Gascón Endorsed by the LA Times Last Week

George Gascón in October

By David M. Greenwald
Executive Editor

Los Angeles, CA – Los Angeles County DA George Gascón has faced down recalls and now faces a tough challenge for reelection.  But he has received some positive news recently, with improving crime trends and, last week, with the endorsement from the Los Angeles Times.

“Voters wanted Gascón to set a corrective course in the nation’s largest local jurisdiction while keeping people safe,” the Times writes.  “He is doing what he promised, and doing it well, despite intense and dishonest backlash from opponents inside his office and among right-wing politicians and pundits across the nation.”

They add, “L.A. County voters would be wise to reject the nonsense and keep Gascón on the job and criminal justice reform in place.”

In response, Ryan Erlich of the Association of Deputy DA’s, responded, “Their editorial was not what one would call a ‘positive’ or evidence-based endorsement. They didn’t argue that Gascón has ‘earned’ a second four-year term.”

Erlich continued, “They didn’t point to any new proposals. They didn’t lean into statistics. There was no tally of exonerations. No list of successful prosecutions. No citation to a declining crime rate. No mention of cases filed against law enforcement officers. They didn’t even discuss his second-term agenda; in fact, it’s not clear that one exists.”

He argued, “Instead, they clung to a false premise: that failing to keep George Gascón in office will mean the end of criminal justice reform in Los Angeles. They’re wrong. But they’re not alone.”

But this week, the LA Times reported, “In the latest sign that violent crime in Los Angeles is receding from a surge during the COVID-19 pandemic, LAPD officials on Wednesday released statistics showing double-digit percentage declines in both homicides and nonfatal shootings in 2023.”

The news isn’t all good.  While violent crime dropped 3 percent compared to 2022, and killing and shootings were down 17% and 10%, respectively, “property crime rose about 3 percent over the same period, driven by a rise in auto theft.”

The Times largely focused on criminal justice reform, noting Gascón’s background both as a police chief and a DA in San Francisco.

“This background gives him firsthand knowledge of the criminal justice system from the ground level,” they argue.

They added, “L.A. voters picked him because he correctly saw the self-defeating nature of a system that does not know when to stop punishing.”

They continue, “Gascón’s policies seek the most fitting rather than the longest possible sentences. This smart approach was such a departure from older, failed strategies that the MAGA right promptly distorted it into the false narrative that Gascón refuses to prosecute misdemeanors at all, and generally avoids prosecuting felonies.”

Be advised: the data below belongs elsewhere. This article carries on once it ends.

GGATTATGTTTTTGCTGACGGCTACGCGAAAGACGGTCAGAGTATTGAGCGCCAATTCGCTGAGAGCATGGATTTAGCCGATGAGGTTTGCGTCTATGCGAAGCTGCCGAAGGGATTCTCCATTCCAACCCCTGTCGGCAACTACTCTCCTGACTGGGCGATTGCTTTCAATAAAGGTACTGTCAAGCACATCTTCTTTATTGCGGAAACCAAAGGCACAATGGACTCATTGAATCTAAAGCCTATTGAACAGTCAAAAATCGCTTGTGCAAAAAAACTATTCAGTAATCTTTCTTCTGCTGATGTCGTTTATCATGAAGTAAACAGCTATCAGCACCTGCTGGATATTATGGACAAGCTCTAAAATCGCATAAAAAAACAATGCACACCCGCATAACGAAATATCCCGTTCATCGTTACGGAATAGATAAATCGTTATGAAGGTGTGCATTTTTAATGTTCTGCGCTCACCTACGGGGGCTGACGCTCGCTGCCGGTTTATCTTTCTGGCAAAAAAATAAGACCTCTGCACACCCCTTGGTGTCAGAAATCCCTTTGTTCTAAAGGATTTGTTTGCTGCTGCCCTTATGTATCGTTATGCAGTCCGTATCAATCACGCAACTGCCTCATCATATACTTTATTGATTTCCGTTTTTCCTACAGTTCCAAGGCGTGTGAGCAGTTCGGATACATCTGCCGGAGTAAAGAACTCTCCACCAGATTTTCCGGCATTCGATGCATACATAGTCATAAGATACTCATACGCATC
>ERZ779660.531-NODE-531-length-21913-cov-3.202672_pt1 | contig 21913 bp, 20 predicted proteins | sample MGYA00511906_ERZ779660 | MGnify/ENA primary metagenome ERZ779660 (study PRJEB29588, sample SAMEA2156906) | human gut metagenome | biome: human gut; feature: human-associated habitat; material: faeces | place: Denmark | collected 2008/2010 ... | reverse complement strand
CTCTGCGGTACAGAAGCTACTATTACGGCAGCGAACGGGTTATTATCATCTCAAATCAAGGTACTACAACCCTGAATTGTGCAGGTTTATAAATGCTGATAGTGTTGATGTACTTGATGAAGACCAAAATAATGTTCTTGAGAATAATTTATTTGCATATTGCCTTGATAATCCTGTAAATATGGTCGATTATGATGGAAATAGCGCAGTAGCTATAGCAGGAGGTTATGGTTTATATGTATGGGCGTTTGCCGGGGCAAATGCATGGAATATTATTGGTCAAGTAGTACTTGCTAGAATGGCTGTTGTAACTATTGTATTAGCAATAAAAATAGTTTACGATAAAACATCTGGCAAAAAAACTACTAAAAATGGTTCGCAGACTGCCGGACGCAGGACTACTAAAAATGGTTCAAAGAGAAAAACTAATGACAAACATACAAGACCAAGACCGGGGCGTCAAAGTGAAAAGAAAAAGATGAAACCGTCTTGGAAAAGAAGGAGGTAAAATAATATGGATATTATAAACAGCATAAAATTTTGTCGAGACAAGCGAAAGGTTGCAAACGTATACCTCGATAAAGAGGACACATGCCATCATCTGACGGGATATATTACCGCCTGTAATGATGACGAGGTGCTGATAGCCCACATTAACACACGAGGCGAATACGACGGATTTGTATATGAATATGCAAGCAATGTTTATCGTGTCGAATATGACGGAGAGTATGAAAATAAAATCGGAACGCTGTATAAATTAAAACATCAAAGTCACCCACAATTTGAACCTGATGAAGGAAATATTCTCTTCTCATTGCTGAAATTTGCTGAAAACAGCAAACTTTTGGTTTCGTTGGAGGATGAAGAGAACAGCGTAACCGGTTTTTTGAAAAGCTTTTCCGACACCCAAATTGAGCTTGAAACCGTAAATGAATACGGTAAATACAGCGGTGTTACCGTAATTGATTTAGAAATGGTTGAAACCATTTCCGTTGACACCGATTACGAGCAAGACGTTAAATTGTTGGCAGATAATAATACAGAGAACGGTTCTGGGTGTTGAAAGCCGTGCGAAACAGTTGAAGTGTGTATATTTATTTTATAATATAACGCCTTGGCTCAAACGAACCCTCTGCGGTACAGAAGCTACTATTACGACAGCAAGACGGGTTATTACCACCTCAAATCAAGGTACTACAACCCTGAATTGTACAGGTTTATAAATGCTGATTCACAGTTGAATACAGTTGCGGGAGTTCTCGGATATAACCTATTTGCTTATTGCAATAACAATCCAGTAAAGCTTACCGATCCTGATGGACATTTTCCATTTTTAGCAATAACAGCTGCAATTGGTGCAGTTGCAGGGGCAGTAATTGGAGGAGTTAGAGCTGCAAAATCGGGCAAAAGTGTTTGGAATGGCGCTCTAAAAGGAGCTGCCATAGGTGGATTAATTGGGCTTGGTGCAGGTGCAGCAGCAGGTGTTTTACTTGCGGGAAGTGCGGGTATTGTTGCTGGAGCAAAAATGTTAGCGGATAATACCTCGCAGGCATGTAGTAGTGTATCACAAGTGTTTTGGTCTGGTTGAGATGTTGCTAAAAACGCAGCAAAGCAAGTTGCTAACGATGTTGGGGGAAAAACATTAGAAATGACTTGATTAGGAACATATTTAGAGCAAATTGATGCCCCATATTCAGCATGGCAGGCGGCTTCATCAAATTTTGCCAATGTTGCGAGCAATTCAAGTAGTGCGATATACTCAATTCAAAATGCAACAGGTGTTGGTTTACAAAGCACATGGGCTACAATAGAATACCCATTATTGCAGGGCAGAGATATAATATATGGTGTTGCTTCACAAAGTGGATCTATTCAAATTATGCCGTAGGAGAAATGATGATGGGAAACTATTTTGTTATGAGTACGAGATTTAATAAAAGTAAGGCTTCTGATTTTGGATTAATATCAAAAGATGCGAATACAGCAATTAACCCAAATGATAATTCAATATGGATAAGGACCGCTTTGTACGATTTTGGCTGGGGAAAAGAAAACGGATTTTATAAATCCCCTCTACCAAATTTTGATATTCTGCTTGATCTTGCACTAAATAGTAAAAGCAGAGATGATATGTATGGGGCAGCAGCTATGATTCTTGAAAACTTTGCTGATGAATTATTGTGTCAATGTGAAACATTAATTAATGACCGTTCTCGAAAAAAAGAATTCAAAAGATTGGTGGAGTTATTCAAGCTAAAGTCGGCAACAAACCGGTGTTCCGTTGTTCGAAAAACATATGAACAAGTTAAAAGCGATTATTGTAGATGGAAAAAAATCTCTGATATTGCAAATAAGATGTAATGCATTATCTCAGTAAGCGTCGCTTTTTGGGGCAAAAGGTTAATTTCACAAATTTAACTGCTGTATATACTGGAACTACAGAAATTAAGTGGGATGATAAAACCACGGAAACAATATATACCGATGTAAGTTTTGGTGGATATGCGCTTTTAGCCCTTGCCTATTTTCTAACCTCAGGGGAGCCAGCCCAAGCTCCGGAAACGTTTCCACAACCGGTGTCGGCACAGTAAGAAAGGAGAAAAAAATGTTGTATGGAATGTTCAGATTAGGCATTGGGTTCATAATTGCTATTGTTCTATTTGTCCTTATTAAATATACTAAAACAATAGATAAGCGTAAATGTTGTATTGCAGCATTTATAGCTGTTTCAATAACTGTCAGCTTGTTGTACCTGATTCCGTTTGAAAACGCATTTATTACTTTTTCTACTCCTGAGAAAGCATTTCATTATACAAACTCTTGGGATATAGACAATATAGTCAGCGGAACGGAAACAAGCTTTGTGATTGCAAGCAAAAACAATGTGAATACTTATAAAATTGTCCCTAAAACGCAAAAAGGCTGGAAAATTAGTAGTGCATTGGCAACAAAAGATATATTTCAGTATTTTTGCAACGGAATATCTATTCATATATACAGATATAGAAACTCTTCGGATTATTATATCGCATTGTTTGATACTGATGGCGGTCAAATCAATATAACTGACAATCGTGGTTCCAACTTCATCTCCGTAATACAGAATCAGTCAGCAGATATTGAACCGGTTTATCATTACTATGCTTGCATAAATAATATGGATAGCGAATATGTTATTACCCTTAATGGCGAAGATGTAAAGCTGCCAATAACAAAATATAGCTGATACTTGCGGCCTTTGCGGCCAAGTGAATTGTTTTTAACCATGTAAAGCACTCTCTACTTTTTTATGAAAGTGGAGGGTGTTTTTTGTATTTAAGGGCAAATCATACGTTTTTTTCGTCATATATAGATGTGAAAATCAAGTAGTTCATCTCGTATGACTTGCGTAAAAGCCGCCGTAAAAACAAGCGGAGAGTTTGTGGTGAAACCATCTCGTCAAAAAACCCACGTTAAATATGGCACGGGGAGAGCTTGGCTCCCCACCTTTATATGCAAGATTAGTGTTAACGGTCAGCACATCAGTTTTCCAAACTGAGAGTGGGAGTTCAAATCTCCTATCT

They noted, “This fairy tale is so entrenched that several of his challengers repeated it on the campaign trail — and one of them, former Assistant U.S. Atty. Nathan Hochman, told it to the Times editorial board. When asked to show evidence, he couldn’t — because there is no such policy.”

They point out that in most of the cities in the county—including Los Angeles itself—the prosecution of misdemeanors lies with the city attorney, not the DA’s office.

And on felonies, “the number of cases filed during his tenure is on par with that of earlier administrations. The argument that Gascón is lax or lenient on crime simply does not hold up to the facts.”

Further, they note, “The various crime surges in the last few years — wrongly attributed to Gascón — occurred nationwide and have largely abated. Prosecutorial policies have no short-term effect on crime.”

The Times adds, “Seven of Gascón 11 challengers in the March primary are current or former L.A. deputy district attorneys who adamantly oppose the office’s direction and the voters’ 2020 decision. They promise to bring back archaic and unjust sentencing policies, and most want to roll back key provisions of the voter-approved Proposition 47, which among other things made drug possession a misdemeanor.”

Erlich disagreed that the challengers are looking to turn back the time of reform.

Instead, he argued,  “Voters are looking for real solutions. They don’t like what’s going on and they don’t feel safe. Substantially more of them disapprove of Gascón’s job performance than approve of it. But they don’t want to ‘go back’ to the way things were before. They support reform and they want to move forward, beyond Gascón, in a different direction.”

The Times concludes, “Gascón is the right D.A. in the right place at the right time. Voters were right to pick him in 2020. They ought to keep him in place for another term.”

About The Author

David Greenwald is the founder, editor, and executive director of the Davis Vanguard. He founded the Vanguard in 2006. David Greenwald moved to Davis in 1996 to attend Graduate School at UC Davis in Political Science. He lives in South Davis with his wife Cecilia Escamilla Greenwald and three children.

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